After just about a five hour flight from Papeete to Auckland, and crossing time zones, we arrived to New Zealand early afternoon on Tuesday. We picked up our rental car- and I jumped right into left-side driving! The most challenging piece of this driving seems to be the controls being reversed- resulting in my windshield wipers going wild every dang time I try to signal a turn. It’ll sink in eventually- probably just in time for us to leave New Zealand ;) We made a quick stop at The Warehouse- best compared to Walmart- to grab bottled water, fruit, and snacks. We found our way into the city center and our hostel (Auckland Nomad). There was a restaurant named Fort St Union attached to the hostel, where they offered hostel guests a free pitcher of beer with purchase of a pizza- yes please!


LAX to Tahiti! We didn't plan our Tahiti layover very strategically- leaving us only a quick overnight stay on the island, with no opportunity to explore. We arrived around 10:30pm, and were greeted with a lovely ukulele band. Once through security we quickly realized that the airport terminal we had planned on sleeping off our layover in, was an outdoor one. This fact made it hard to ignore the airplane announcements and signs alerting travelers of the dengue fever outbreak-carried and spread by mosquitoes. First of many detours so far in this adventure! After deciding coming down with an exotic disease on night one was not a risk we wanted to take, we sought after indoor shelter for the night. We ended up spotting a motel just up a hill across from the airport- so trucked it up there. It was good for a few hours of sleep and a warm shower in the morning! We left just after sunrise for our next leg...Tahiti to Auckland!


So much build up and anticipation over the past year, and here it is! My departure date has finally arrived. My mind has been racing all over the place. I have been dealing with irrational thoughts of all the worst-case scenarios I could encounter over coming months, however am confident in knowing I have carefully selected this path. I am terrified of this journey, however excited to dive into the unknown! I am sad to say goodbye to family and friends, however so happy and excited to be leaving feeling all of the encouragement and support from loved ones. Too many emotions for this girl...so as usual I just put off dealing with them until the last possible moment. Kristin dropped me off at the airport, and after a teary goodbye and some words of enthusiasm and encouragement, I was off!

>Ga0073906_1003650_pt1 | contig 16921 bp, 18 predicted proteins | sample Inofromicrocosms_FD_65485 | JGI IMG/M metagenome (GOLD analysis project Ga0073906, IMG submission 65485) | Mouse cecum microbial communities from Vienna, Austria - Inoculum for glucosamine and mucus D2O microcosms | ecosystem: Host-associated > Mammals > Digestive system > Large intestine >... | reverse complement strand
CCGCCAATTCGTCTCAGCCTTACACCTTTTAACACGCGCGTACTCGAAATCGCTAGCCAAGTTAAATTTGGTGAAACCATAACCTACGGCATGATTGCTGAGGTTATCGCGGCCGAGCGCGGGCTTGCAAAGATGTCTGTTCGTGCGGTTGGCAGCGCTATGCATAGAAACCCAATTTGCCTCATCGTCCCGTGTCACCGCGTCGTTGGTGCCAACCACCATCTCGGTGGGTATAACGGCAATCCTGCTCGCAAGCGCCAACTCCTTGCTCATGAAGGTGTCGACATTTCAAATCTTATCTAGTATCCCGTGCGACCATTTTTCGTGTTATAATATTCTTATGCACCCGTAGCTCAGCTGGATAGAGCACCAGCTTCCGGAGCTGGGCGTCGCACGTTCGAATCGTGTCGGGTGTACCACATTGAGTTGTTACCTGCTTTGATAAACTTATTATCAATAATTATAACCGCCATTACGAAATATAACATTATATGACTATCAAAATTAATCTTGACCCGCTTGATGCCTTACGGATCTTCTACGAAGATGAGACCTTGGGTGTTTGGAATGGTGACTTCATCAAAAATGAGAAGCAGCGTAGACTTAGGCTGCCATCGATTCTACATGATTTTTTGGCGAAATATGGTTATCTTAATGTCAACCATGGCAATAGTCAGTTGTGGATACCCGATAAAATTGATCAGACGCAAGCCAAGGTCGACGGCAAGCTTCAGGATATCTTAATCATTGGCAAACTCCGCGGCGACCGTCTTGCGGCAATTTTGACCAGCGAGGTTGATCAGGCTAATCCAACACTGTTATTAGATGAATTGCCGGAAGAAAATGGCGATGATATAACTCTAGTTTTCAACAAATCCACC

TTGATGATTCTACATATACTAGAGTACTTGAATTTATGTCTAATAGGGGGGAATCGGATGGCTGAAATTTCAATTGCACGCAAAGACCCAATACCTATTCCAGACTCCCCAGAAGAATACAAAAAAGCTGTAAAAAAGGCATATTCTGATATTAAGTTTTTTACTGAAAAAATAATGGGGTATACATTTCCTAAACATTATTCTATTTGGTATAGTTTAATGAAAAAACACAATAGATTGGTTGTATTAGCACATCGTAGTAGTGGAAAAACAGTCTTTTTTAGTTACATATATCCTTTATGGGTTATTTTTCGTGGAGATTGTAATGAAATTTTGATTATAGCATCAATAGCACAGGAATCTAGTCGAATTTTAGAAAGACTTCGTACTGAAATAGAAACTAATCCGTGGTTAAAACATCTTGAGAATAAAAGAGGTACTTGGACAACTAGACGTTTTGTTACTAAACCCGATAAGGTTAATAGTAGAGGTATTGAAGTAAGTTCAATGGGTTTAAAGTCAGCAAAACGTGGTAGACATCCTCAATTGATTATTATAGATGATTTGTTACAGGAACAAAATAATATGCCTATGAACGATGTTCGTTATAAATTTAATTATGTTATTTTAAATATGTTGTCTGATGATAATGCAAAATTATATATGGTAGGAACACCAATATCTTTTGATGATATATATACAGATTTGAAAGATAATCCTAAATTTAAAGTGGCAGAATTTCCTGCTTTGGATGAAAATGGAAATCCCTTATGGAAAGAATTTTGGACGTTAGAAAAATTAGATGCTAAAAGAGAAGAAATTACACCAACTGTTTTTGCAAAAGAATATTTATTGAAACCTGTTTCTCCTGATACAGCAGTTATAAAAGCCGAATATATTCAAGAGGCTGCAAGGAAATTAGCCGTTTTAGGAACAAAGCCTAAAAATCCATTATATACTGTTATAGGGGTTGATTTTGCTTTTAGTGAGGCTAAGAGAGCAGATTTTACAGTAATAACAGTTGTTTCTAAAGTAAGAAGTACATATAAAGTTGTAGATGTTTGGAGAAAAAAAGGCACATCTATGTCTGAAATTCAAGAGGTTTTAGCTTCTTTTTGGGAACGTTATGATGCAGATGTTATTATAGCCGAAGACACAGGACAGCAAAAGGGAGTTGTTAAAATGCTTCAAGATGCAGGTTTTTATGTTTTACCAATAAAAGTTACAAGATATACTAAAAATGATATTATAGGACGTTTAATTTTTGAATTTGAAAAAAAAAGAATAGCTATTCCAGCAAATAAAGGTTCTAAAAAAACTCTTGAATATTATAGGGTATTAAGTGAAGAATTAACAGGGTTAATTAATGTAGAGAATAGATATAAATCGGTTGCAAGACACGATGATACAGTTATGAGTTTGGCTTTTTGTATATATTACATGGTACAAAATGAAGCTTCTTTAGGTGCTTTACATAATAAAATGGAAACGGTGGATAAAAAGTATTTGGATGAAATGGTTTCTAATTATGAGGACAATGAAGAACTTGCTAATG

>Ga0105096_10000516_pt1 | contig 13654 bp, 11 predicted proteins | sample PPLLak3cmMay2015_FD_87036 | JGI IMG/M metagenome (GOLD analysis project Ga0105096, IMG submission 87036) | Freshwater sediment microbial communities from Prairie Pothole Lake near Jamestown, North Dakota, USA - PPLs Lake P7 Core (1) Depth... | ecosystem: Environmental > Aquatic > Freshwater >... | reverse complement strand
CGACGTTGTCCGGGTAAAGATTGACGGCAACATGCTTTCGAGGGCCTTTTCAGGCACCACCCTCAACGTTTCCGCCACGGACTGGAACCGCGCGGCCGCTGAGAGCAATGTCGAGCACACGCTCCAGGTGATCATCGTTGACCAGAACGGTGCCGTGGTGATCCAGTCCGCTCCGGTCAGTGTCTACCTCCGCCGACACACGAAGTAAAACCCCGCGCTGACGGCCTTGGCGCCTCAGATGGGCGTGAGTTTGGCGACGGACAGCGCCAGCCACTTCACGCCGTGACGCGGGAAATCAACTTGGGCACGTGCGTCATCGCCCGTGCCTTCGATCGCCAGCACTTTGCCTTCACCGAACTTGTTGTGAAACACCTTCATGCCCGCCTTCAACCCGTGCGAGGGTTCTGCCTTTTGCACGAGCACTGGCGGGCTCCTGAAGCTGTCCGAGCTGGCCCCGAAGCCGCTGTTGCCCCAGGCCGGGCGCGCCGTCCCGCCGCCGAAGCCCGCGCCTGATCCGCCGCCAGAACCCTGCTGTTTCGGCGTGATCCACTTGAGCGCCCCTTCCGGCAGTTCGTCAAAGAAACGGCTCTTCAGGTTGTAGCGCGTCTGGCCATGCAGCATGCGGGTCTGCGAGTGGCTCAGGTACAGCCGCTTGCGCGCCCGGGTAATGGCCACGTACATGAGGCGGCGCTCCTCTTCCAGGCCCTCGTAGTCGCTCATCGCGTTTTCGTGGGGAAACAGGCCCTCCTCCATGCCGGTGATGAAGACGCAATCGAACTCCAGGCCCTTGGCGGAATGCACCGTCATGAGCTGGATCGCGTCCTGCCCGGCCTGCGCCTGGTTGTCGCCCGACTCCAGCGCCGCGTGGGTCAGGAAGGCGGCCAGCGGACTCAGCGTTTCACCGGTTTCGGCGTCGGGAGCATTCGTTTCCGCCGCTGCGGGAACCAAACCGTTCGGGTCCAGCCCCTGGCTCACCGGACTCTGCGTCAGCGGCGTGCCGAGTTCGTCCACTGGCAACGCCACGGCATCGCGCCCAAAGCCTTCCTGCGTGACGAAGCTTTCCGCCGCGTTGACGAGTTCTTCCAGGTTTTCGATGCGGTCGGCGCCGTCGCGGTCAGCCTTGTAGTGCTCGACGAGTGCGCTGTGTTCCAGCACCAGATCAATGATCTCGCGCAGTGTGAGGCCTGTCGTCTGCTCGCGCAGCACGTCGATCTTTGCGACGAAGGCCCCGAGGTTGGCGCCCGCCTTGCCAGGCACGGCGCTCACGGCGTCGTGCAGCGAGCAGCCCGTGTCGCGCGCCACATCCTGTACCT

Reuniting with my travel buddy, soon-to-be partner-in-crime, Jessica, was another source of uncertainty and anxiety. Jess and I haven't seen each other since college! We have been planning this whole crazy endeavor via texts, emails, and phone calls for the past nine months- and were meeting at the airport just hours before the big departure! I was able to breathe a big sigh of relief the moment we met up. It was like we hadn't missed a beat. And it was comforting to finally be around someone who was experiencing the same mix of emotions I had been going through the past few months. Despite our individual doubts and fears- we were able to tell each other that not only were we going to be OKAY... but the next year was going to be nothing less of spectacular!


Hard to believe it has already been one week since our sneakers left American soil! Hard to believe it has only been one week. We have done so much in so little time, and the adventures keep coming! It seems truly impossible to describe the experiences we have had this week, but I will try my best. My smile keeps growing, stomach keeps aching from laughing, and heart keeps swelling with each moment in New Zealand. I'm playing a bit of catch up in posting, as finding WIFI has become somewhat of an adventure in itself. I have been keeping a daily journal/blog to record how we are spending our time, and will continue to post online as opportunities arise!